The proof-of-concept AWAKE experiments managed to accelerate electrons to a factor of 40 times higher over ten meters than acceleration in the LHC using conventional technologies.

Over the coming years, the AWAKE scientists hope to refine their method and accelerate the electrons to higher and higher energies while maintaining the quality of the electron beam. The ultimate goal is to build a high-energy particle accelerator based on this technology.

The plasma cell used in the AWAKE experiments. CERN

"Accelerating particles to larger and larger energies gives us more understanding of the world of elementary particles and the fundamental forces between them," Gschwendtner said. "With the recent discovery of the Higgs [boson] we have a fairly consistent idea about what matter consists of. But there are many open questions to be studied."

The Higgs boson is a fundamental particle—one that is not composed of other particles—which gives all other particles mass. Scientists confirmed its discovery in 2013 but many questions remain regarding its properties. Nevertheless, fascinating new details about the particle emerged only this week: CERN researchers announced that they had finally witnessed it decaying into another fundamental particle known as a bottom quark—a process scientists have wanted to observe since it was first detected.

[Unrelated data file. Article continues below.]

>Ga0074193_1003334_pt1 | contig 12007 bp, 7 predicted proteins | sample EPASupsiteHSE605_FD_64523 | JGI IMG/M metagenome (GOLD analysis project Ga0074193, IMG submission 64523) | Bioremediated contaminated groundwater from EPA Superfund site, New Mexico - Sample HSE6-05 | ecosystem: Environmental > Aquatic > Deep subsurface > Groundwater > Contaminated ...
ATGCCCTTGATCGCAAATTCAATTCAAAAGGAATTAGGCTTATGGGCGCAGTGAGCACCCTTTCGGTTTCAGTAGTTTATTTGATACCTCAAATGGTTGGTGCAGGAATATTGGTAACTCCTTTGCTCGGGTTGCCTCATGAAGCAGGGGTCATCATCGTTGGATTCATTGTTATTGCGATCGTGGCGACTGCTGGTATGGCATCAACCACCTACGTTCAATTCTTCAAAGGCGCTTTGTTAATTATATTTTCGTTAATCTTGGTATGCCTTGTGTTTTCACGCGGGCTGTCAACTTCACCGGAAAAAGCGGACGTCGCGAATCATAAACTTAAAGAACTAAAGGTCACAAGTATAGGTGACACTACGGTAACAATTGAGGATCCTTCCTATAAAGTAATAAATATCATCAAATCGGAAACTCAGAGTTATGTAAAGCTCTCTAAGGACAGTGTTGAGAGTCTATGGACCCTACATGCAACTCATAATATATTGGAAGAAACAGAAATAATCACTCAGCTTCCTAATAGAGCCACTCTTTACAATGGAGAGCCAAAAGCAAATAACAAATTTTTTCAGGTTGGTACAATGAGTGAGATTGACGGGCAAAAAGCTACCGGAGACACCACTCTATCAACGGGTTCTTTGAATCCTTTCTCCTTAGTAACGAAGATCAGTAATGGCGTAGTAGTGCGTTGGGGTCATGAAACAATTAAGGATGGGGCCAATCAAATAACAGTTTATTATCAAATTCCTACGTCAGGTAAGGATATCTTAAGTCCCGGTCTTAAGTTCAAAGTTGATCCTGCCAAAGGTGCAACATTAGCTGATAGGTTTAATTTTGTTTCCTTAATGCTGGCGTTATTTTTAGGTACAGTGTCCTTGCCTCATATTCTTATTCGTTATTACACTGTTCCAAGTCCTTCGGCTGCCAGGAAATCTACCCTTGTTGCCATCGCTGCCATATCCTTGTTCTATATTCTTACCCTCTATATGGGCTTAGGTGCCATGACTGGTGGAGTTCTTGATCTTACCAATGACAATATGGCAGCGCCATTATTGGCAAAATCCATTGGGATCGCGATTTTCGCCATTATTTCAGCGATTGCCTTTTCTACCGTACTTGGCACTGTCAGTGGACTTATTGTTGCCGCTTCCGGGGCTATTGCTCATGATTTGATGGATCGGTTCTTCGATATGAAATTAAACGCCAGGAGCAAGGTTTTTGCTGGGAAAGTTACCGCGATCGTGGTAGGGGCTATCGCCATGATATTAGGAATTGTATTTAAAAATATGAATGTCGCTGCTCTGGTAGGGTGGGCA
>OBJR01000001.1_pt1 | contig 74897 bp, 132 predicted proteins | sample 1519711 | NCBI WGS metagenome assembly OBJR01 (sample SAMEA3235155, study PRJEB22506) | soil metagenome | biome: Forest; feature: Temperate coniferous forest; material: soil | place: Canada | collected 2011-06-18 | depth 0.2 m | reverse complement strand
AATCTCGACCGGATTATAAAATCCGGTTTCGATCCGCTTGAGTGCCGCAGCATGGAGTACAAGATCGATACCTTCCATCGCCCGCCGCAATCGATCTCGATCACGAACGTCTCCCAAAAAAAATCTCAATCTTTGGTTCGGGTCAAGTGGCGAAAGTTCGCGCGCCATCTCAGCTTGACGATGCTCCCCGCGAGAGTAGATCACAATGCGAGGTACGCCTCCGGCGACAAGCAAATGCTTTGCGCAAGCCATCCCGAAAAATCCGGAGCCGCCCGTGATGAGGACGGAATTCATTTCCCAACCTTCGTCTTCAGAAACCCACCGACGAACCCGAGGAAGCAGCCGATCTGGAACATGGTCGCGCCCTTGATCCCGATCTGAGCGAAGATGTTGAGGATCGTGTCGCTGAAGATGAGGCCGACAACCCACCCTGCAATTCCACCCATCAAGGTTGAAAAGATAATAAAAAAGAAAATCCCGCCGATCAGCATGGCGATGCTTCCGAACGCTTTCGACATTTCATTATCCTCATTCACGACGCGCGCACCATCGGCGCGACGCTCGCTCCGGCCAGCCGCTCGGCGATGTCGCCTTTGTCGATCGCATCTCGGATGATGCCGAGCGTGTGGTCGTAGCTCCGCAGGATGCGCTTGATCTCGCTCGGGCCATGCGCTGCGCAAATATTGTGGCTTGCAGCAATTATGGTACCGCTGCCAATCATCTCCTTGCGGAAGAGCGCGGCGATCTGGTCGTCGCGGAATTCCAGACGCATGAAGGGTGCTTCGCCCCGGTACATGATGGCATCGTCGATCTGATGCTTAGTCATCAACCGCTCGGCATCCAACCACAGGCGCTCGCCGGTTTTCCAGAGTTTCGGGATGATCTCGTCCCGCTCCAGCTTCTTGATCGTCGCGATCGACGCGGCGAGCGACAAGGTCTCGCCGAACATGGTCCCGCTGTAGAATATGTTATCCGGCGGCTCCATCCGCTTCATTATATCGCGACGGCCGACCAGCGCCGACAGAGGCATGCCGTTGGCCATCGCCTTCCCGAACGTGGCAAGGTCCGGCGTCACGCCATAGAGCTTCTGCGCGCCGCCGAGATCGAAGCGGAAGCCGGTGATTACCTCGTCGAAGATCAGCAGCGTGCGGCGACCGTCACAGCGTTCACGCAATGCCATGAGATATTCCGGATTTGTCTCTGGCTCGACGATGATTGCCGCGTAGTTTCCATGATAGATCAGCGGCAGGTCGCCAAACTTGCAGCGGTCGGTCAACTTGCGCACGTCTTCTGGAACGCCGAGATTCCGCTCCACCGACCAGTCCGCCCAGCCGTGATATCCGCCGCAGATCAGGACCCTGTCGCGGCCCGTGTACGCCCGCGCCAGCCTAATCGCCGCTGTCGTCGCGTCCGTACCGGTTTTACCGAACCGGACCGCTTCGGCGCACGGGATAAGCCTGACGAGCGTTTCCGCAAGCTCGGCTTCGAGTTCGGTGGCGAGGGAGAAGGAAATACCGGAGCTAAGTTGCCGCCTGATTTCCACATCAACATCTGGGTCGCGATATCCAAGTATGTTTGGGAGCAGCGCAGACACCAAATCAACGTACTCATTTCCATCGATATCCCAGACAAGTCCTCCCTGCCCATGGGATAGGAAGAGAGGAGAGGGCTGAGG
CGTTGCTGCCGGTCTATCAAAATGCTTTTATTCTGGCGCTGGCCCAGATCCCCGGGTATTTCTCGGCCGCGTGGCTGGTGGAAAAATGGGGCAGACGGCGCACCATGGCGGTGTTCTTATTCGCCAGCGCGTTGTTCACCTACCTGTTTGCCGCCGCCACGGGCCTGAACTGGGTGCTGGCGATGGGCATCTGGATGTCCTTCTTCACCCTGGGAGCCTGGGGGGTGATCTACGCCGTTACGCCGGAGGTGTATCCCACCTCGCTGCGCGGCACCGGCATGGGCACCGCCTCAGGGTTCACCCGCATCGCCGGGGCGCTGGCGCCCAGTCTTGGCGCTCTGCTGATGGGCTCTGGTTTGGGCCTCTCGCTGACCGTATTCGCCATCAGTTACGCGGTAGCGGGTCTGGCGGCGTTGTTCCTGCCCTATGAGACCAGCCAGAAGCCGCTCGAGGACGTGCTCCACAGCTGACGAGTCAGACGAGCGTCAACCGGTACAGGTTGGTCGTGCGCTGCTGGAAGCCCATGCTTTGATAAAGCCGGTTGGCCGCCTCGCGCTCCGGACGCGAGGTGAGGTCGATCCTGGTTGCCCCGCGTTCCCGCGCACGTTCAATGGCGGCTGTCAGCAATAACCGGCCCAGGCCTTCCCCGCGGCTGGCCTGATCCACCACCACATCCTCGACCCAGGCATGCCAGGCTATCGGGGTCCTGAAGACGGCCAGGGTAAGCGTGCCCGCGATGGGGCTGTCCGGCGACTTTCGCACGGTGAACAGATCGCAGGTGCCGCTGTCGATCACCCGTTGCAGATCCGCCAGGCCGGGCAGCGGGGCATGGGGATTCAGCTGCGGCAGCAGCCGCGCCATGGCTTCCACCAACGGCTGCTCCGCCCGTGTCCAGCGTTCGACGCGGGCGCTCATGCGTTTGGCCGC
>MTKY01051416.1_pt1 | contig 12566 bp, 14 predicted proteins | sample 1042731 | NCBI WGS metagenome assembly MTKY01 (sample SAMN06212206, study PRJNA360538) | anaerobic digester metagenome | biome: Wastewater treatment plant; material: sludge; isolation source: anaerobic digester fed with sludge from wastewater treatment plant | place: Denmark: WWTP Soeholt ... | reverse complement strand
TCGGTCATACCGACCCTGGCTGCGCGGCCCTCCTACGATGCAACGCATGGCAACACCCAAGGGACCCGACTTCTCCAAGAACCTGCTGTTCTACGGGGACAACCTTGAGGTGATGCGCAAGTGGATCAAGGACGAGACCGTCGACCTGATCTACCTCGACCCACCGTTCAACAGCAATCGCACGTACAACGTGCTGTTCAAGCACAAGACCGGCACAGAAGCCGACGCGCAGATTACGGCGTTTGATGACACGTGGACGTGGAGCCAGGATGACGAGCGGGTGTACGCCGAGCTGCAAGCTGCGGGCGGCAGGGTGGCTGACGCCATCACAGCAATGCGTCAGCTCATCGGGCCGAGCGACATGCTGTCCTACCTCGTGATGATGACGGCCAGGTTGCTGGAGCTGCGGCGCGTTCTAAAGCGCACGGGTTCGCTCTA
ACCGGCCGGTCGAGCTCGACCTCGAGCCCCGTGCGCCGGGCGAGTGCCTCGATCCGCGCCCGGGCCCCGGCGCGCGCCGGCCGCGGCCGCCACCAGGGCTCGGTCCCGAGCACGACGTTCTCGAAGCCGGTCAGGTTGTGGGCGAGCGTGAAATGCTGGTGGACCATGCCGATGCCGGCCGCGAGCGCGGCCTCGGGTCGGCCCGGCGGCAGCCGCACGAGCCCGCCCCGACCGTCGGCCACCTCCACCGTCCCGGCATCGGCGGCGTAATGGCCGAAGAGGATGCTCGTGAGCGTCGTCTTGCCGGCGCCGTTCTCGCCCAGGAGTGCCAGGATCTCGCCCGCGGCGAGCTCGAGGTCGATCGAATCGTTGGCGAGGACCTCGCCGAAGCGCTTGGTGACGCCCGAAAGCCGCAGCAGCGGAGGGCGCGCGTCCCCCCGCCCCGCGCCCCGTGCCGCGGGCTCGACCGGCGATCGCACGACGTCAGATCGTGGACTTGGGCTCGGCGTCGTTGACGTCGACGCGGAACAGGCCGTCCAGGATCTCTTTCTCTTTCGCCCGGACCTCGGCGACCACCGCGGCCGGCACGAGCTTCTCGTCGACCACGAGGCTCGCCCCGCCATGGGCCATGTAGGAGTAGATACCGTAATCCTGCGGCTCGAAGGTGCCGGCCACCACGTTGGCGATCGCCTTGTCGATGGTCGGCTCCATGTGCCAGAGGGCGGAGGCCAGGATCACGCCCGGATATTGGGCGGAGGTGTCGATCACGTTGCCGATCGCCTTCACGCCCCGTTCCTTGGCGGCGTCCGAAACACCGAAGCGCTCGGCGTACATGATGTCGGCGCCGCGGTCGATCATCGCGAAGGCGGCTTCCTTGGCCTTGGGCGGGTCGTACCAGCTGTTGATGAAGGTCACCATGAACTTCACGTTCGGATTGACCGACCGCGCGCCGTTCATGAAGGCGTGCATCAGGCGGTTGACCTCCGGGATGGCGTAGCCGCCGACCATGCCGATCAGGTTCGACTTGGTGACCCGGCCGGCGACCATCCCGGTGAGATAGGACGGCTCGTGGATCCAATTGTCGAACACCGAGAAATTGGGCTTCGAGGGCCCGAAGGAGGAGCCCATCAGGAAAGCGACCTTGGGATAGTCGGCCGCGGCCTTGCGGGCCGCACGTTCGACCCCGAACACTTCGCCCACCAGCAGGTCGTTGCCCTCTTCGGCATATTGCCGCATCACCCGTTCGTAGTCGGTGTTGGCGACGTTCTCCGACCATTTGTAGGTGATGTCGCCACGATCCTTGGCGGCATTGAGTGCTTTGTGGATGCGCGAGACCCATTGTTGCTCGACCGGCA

The AWAKE team are not the only ones trying to reduce the space required to conduct particle acceleration experiments. Scientists from Imperial College London have recently developed a technique that could be capable of accelerating antimatter in a space around a thousand times smaller than what current accelerator facilities require. (Antimatter is any material composed of the antiparticle to the corresponding particle of ordinary matter).

This approach and the research being carried out at AWAKE could help to advance the science of exotic particles and help researchers to unravel some of the biggest mysteries in physics, such as the properties of the Higgs boson and the nature of hypothetical dark matter and dark energy, which are thought to make up much of the universe but have never been directly observed.